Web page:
Opinion: Food for thought

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Most of us have a favorite fast food. Sure, we pretend like we never have the stuff and that even if we did, we only chose the healthiest options. But sometimes, the craving for greasy, salty and convenient french fries is too tempting to overcome. How could this fare be bad for us when it tastes so good? Besides, how much damage could a trio of drive-thru tacos really do? What about a late-night trove of golden and cheesy breadsticks?

Unless we are afflicted with over-the-top sodium levels or other preexisting complications, the occasional chicken-and-waffle sandwich is not likely the worst thing we do to our bodies. So, why does having the telltale bag on our front seat bring an inkling of shame? Are we embarrassed by the sloth indicated since we didn’t take the time to grill the cheeseburger ourselves? Is fast food lazy food, or is it because we feel like we are cheating on some promise to our bodies to try to care for them a little bit more? Is fast food fat food? Maybe it is that we don’t like the supposed politics of these purveyors? Do they pay workers enough? Do they care enough about their suppliers or are they closed on Sundays? Is fast food virtue-signaling food?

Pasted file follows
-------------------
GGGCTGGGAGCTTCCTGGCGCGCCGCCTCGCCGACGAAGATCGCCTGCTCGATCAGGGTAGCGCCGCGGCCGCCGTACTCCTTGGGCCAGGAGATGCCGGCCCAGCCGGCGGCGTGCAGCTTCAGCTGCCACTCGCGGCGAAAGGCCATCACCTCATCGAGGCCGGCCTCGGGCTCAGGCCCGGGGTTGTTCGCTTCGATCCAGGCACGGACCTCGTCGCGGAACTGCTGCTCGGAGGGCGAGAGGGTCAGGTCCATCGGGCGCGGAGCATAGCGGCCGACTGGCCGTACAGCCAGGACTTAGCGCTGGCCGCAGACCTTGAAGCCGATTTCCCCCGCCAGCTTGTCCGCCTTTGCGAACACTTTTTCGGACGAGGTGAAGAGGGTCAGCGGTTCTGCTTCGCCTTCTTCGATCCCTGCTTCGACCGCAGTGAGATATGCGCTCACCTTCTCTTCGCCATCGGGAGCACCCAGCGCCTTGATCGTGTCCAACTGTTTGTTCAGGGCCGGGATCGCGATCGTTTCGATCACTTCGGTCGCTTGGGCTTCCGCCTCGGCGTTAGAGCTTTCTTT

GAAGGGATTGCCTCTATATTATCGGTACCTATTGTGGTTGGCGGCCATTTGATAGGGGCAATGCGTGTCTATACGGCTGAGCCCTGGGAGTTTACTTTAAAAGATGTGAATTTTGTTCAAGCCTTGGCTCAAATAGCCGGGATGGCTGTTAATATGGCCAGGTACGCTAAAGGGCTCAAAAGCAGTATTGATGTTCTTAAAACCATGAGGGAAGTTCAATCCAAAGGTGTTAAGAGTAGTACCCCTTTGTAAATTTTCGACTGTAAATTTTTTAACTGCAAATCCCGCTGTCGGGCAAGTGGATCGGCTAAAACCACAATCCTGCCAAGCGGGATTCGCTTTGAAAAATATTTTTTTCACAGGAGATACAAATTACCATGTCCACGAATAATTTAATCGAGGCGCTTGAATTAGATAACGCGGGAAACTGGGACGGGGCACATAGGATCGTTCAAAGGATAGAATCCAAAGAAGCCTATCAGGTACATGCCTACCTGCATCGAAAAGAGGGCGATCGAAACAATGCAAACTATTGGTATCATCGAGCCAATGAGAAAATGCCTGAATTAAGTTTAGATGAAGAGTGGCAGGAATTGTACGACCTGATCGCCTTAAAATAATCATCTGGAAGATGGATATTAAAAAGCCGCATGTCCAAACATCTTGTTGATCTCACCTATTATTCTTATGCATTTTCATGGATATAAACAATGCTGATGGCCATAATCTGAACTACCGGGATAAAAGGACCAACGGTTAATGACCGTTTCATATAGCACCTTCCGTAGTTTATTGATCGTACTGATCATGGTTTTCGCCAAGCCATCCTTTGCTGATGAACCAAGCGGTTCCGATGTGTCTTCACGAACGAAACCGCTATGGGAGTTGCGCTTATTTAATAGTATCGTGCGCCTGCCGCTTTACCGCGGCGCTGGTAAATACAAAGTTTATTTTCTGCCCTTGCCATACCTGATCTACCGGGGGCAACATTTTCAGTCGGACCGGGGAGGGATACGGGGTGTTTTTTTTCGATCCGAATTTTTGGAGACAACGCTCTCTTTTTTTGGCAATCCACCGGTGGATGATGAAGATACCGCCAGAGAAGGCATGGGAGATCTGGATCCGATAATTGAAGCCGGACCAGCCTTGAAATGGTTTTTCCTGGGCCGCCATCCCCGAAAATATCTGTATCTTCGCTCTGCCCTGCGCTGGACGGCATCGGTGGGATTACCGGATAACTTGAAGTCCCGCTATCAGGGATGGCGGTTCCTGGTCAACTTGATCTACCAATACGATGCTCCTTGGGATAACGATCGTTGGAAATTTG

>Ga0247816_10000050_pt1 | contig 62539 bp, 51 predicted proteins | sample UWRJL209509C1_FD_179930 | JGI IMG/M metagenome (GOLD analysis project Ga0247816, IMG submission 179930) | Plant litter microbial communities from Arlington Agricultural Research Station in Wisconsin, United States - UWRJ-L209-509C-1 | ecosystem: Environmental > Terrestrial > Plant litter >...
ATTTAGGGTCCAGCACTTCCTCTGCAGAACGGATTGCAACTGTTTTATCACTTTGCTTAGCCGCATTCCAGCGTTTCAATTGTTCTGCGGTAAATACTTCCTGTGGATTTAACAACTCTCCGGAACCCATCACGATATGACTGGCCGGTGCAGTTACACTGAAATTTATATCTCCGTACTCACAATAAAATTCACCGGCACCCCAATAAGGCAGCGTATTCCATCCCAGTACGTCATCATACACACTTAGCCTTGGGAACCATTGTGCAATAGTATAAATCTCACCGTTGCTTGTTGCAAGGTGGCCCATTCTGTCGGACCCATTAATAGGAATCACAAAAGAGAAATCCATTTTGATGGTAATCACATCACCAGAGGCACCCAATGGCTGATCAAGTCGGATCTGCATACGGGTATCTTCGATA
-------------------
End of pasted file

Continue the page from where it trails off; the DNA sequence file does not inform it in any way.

Whatever the beef we have with it, fast food is not likely to depart the landscape (or our gullet) anytime soon. So, can we find peace during a burger war? The conflict is so great that governments around the world have weighed in. Many Communist and Socialist regimes have officially restricted access to the forbidden fries, and we even talk about it here in the land of the free. Should there be a supersize? Perhaps, some say. But isn’t fast food just food fast?   


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